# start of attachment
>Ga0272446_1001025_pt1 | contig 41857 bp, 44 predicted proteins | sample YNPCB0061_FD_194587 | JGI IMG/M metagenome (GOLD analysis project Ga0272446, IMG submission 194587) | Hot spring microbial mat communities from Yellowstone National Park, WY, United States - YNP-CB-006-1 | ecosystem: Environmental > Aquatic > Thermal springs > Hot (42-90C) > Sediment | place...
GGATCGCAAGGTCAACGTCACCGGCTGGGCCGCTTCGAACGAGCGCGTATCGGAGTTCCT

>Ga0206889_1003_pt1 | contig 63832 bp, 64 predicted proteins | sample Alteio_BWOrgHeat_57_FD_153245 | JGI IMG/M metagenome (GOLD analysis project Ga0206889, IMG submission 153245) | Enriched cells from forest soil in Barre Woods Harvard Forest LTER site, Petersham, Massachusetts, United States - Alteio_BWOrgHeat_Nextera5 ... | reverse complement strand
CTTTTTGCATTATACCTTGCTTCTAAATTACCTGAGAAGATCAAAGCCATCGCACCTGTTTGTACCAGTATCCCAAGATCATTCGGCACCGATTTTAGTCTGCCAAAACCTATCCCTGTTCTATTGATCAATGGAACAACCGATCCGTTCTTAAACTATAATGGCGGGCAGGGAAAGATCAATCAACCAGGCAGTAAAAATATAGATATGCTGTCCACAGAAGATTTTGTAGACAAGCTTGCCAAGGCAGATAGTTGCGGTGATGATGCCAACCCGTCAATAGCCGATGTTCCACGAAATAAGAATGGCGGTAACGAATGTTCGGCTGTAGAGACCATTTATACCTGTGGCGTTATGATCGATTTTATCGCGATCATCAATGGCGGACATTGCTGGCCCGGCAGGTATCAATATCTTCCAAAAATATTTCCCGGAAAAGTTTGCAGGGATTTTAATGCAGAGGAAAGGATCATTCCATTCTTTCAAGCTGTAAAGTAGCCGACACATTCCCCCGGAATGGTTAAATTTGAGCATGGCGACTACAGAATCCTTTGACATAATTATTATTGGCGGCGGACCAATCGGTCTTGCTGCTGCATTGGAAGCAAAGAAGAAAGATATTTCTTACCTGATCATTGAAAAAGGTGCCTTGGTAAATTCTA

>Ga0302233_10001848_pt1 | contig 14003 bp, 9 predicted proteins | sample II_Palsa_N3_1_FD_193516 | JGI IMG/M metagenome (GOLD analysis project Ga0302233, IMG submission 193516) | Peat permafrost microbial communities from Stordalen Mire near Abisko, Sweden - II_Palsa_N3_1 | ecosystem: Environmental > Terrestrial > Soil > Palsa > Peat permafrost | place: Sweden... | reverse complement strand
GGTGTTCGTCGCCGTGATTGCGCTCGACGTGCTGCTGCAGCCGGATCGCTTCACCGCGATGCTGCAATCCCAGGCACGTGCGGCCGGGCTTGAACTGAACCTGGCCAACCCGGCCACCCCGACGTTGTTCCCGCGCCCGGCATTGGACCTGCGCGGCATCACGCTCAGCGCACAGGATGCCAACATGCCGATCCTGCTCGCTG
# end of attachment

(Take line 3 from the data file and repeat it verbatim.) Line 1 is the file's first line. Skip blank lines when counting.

>Ga0206889_1003_pt1 | contig 63832 bp, 64 predicted proteins | sample Alteio_BWOrgHeat_57_FD_153245 | JGI IMG/M metagenome (GOLD analysis project Ga0206889, IMG submission 153245) | Enriched cells from forest soil in Barre Woods Harvard Forest LTER site, Petersham, Massachusetts, United States - Alteio_BWOrgHeat_Nextera5 ... | reverse complement strand